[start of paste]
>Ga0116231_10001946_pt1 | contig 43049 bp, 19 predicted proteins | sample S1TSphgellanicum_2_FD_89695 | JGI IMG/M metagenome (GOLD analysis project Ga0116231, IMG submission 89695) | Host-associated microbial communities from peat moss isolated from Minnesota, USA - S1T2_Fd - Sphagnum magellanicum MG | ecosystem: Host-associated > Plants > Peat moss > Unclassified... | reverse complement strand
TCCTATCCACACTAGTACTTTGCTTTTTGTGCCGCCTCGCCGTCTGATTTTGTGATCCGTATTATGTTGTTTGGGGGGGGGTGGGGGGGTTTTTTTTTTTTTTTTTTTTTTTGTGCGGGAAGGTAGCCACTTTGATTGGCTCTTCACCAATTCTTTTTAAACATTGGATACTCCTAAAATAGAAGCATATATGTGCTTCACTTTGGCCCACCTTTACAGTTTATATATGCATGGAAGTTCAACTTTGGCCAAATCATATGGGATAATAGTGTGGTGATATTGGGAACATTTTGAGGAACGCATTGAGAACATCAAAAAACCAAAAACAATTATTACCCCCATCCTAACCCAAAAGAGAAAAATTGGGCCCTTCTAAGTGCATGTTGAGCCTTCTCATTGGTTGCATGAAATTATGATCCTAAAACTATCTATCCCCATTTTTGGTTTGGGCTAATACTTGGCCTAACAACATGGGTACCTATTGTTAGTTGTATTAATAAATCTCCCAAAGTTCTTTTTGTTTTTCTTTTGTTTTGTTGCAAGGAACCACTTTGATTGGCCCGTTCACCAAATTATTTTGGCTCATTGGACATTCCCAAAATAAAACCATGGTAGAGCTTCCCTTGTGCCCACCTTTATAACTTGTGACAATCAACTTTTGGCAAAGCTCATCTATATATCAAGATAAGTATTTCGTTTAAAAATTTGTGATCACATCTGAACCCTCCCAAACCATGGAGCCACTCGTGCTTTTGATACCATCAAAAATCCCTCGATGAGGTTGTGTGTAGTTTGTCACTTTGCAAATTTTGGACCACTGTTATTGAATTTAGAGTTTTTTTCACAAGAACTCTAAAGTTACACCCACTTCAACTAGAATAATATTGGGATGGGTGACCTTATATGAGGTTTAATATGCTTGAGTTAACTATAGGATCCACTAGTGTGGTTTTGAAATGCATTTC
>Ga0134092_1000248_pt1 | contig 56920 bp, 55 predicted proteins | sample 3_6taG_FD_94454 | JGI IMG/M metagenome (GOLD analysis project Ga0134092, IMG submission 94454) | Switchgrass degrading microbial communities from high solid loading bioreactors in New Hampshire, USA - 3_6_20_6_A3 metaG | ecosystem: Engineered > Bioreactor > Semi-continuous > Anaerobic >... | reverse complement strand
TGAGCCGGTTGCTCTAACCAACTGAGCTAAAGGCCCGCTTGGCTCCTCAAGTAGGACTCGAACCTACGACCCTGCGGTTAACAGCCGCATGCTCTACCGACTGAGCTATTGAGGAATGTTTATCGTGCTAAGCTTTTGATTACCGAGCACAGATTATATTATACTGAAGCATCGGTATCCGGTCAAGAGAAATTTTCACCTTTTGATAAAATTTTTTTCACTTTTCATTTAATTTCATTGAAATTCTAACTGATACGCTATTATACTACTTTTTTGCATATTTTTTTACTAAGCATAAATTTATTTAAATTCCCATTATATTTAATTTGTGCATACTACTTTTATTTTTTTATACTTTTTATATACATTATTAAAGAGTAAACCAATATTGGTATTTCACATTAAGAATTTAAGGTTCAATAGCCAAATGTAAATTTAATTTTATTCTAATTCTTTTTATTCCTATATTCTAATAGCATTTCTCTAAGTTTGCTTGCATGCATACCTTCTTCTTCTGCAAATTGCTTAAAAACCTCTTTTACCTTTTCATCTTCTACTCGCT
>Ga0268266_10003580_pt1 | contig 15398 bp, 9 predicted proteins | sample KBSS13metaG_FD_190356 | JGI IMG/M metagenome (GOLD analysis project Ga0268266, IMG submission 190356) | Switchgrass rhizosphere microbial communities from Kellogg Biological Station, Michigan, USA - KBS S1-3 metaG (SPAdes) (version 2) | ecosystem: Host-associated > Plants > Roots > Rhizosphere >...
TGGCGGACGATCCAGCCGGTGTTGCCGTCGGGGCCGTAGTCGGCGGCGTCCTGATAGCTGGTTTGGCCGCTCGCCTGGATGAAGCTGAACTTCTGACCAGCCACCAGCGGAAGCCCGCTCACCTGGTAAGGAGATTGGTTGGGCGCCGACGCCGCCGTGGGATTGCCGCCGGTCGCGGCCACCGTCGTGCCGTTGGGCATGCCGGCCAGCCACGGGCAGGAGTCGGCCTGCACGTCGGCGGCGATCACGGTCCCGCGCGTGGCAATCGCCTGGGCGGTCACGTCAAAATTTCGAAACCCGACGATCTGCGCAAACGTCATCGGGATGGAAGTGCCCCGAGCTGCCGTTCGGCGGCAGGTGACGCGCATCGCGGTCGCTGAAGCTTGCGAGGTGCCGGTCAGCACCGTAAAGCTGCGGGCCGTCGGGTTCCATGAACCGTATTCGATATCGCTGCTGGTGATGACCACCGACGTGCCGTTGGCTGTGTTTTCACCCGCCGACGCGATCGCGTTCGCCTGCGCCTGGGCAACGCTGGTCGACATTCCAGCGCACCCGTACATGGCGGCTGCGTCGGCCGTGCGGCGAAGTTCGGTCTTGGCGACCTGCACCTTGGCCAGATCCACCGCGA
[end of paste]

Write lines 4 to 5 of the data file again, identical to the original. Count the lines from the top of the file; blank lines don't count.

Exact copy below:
TGAGCCGGTTGCTCTAACCAACTGAGCTAAAGGCCCGCTTGGCTCCTCAAGTAGGACTCGAACCTACGACCCTGCGGTTAACAGCCGCATGCTCTACCGACTGAGCTATTGAGGAATGTTTATCGTGCTAAGCTTTTGATTACCGAGCACAGATTATATTATACTGAAGCATCGGTATCCGGTCAAGAGAAATTTTCACCTTTTGATAAAATTTTTTTCACTTTTCATTTAATTTCATTGAAATTCTAACTGATACGCTATTATACTACTTTTTTGCATATTTTTTTACTAAGCATAAATTTATTTAAATTCCCATTATATTTAATTTGTGCATACTACTTTTATTTTTTTATACTTTTTATATACATTATTAAAGAGTAAACCAATATTGGTATTTCACATTAAGAATTTAAGGTTCAATAGCCAAATGTAAATTTAATTTTATTCTAATTCTTTTTATTCCTATATTCTAATAGCATTTCTCTAAGTTTGCTTGCATGCATACCTTCTTCTTCTGCAAATTGCTTAAAAACCTCTTTTACCTTTTCATCTTCTACTCGCT
>Ga0268266_10003580_pt1 | contig 15398 bp, 9 predicted proteins | sample KBSS13metaG_FD_190356 | JGI IMG/M metagenome (GOLD analysis project Ga0268266, IMG submission 190356) | Switchgrass rhizosphere microbial communities from Kellogg Biological Station, Michigan, USA - KBS S1-3 metaG (SPAdes) (version 2) | ecosystem: Host-associated > Plants > Roots > Rhizosphere >...